The following list of activities gives some recommendations and is by no means exhaustive. Please visit www.bostonusa.com for further suggestions.
From the conference venue:
Boston is known as a walking city. From Boston University, walk east on Commonwealth Avenue. At the end of the street, you will hit Boston Public Garden and Boston Common. This is a great place to start your tour of Boston. For example, cross the Boston Public Garden and Boston Common to find the Freedom Trail or walk further to get to the Boston Harbor.
For public transport, please note the current transportation exceptions due to construction. The green line of the “T”, Boston’s metro, operates from Blandford Street towards downtown Boston (inbound). Exit at Copley for shopping, at Arlington for Boston Public Garden, at Boylston Street for the Boston Common, at Park Street for the Freedom Trail or change to the red line or blue line for further destinations. On the way back, make sure you take the green line B since branches C, D and E of the green line do not serve Blandford Street. Alternatively, branches C and D go to Kenmore, just one stop from Blandford street.
The Freedom Trail is a must-see for every Boston visitor. It starts at the Boston Common Visitor Information Center (139 Tremont St, Boston, MA 02135) and is clearly marked by a line of red brick on the ground (marked on the walking map with red dots). Following the 2.5-mile trail, you learn about Colonial Boston and visit 16 historical sites such as the Old State House, the Park Street Church and the Old South Meeting House. Along the way you will cross the Boston Common, the oldest city park in the United States, established in 1634. Schedules for guided walking tours are available at thefreedomtrail.org.
The Harbor Walk is a continuous walkway with an overall length of 38 miles, including the Boston Harbor waterfront. Take a stroll along the water and explore parks, public art, cafes and – most importantly –enjoy the views. A good starting point is the Christopher Columbus Waterfront Park. Find more information at summeronthewaterfront.org.
Museum of Science (mos.org, 1 Science Park, Boston, MA 02114). Besides permanent and temporary science exhibits, the museum also includes an indoor zoo, an IMAX theater and the Charles Hayden Planetarium.
Museum of Fine Arts, Boston (mfa.org, 465 Huntington Ave, Boston, MA 02115). At the time of the conference, the MFA will present, amongst other exhibits, its holdings of photographs by Charles Sheeler (1883-1965) and Alfred Stieglitz (1864-1946), and will let you experience the conservation treatment of a 12-foot high portrait of Marshal Xin, dating back to China’s Ming dynasty.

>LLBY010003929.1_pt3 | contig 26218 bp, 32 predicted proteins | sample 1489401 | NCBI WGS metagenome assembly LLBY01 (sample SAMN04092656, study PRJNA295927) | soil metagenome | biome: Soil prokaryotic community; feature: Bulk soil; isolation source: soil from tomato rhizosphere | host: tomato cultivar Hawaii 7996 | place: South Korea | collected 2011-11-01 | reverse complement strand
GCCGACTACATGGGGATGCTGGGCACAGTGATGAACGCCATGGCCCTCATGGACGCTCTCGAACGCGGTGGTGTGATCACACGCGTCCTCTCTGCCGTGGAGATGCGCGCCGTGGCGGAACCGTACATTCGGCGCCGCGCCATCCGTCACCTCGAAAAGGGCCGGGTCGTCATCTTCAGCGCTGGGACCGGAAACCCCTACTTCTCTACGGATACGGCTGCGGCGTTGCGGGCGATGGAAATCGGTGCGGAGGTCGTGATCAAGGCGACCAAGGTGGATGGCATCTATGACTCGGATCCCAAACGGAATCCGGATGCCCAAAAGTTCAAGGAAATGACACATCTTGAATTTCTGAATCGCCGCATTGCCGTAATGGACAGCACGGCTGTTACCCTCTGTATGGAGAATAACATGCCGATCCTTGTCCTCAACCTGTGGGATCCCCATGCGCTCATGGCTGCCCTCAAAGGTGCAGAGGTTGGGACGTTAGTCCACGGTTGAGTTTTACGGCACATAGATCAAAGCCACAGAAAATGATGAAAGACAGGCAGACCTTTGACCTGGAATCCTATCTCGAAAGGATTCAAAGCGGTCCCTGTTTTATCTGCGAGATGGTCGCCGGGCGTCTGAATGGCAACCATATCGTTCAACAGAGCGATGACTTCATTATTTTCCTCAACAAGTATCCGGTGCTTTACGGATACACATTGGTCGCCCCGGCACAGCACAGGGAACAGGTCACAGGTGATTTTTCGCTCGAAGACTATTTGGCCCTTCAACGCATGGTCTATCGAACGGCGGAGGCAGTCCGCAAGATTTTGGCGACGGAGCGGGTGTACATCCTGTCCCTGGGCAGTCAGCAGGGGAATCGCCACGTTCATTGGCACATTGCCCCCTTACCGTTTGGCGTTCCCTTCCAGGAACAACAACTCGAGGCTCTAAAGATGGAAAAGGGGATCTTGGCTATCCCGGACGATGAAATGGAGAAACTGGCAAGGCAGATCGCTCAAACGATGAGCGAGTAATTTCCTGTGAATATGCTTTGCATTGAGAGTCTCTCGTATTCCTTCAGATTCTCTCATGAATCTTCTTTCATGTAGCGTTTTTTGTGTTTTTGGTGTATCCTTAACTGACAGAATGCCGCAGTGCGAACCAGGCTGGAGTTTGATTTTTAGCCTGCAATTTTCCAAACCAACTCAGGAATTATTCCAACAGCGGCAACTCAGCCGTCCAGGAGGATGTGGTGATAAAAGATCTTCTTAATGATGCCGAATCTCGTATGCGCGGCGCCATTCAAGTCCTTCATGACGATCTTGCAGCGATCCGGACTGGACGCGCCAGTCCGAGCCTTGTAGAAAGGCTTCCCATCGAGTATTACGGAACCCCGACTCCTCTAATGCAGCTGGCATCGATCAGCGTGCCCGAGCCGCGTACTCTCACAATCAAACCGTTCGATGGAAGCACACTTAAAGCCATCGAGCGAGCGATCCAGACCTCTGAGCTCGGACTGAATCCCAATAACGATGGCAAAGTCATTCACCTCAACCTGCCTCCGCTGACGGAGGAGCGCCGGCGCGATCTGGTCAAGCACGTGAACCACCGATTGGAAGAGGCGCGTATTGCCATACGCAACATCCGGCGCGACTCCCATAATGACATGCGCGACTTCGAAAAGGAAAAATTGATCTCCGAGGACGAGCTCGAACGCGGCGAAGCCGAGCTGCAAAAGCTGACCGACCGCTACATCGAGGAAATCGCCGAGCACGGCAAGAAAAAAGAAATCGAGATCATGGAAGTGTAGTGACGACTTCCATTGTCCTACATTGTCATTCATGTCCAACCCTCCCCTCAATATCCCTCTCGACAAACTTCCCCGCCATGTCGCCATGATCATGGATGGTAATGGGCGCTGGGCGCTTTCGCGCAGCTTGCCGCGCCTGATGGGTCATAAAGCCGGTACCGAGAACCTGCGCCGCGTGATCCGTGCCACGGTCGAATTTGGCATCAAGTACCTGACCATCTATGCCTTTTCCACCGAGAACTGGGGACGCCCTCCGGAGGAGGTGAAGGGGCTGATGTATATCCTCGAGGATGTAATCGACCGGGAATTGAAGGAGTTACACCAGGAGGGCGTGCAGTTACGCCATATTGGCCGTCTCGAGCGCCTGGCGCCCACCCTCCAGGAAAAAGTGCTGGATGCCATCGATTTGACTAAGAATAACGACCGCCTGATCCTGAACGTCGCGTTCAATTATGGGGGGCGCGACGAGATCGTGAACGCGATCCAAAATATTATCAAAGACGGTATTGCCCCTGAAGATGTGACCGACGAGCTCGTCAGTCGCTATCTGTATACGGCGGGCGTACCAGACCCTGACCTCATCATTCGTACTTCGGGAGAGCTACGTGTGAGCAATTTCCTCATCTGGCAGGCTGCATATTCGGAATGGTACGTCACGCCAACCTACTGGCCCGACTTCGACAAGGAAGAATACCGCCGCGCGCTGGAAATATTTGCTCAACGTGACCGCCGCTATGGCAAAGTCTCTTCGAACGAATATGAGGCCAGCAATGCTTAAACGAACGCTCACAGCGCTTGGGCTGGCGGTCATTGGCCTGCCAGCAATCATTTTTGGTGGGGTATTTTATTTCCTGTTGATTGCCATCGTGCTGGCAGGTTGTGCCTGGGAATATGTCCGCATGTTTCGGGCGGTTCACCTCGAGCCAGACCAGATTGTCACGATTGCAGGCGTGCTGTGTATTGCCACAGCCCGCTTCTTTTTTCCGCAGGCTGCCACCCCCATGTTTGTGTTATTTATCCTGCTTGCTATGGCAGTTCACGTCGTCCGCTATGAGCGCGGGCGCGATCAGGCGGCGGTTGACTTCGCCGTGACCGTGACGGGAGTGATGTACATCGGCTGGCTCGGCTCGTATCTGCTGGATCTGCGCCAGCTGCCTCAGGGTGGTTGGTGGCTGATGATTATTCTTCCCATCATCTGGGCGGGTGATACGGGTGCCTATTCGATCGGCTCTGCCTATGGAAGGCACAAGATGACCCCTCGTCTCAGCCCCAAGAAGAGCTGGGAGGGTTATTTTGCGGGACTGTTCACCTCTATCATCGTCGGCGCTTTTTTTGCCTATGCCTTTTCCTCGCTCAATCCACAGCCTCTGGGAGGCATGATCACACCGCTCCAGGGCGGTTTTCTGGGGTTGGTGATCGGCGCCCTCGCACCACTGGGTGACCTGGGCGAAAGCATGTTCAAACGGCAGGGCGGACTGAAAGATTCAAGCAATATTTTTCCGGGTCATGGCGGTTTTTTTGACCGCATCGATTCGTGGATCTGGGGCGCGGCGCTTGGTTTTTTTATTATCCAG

Isabella Stewart Gardner Museum (gardnermuseum.org, 25 Evans Way, Boston, MA 02115). The museum is housed in a building resembling a 15th-century Venetian palace, with a central garden courtyard and three floors of galleries showing Gardner’s collection of more than 2500 objects. Among the artists represented in the collection are Rembrandt, Michelangelo, and Raphael. Paintings are displayed alongside photographs, sculptures, textiles, silver, ceramics, rare books and architectural elements.
Attractions, Sightseeing, Universities, Sports and Shopping:
New England Aquarium (neaq.org, 1 Central Wharf, Boston, MA 02110). This aquarium is one of the big tourist attractions in Boston, and a major public education resource. The principal feature is the Giant Ocean Tank which simulates a Caribbean coral reef and its inhabitants. Further attractions include the Simons IMAX theater and the New England Aquarium Whale Watch (departs at Long Wharf, in front of the New England Aquarium) which takes visitors to the Stellwagen Bank National Marine Sanctuary, a feeding ground for a range of large whales 30 miles east of Boston.
Boston Duck Tours (bostonducktours.com, departing daily from Museum of Science, Prudential Center, New England Aquarium). This 80-minute sightseeing tour in an amphibious landing vehicle gives you a good overview of Boston’s major attractions and even takes you on a short boat ride on the Charles River.
Massachusetts Institute of Technology. The MIT campus is only a 10 minute walk from the conference venue. Cross the Boston University Bridge and walk east along the Charles River and you will see the MIT buildings along the river.
Harvard University. The campus is located about 2 miles north-west of the conference venue in Cambridge. If you are up for a 40 minute walk you can cross Boston University Bridge and follow the Charles River north-west until you reach John F. Kennedy Street. Take a right and walk towards Harvard Square where you can start exploring the area.
Boston Red Sox at Fenway Park (boston.redsox.mlb.com, 4 Yawkey Way, Boston, MA 02215). The Red Sox will play at Fenway Park every night during the conference. Get a ticket or explore the bars and restaurants around the historical Fenway Park, which has been home for the Boston Red Sox since 1912 and is the oldest ballpark in the MLB.
Shopping. Visit Newbury Street (between Harvard Club of Boston and Boston Public Garden), Copley Place (100 Huntington Ave, Boston, MA 02116) and Prudential Center (800 Boylston St, Boston, MA 02199) for a wide range of stores and restaurants.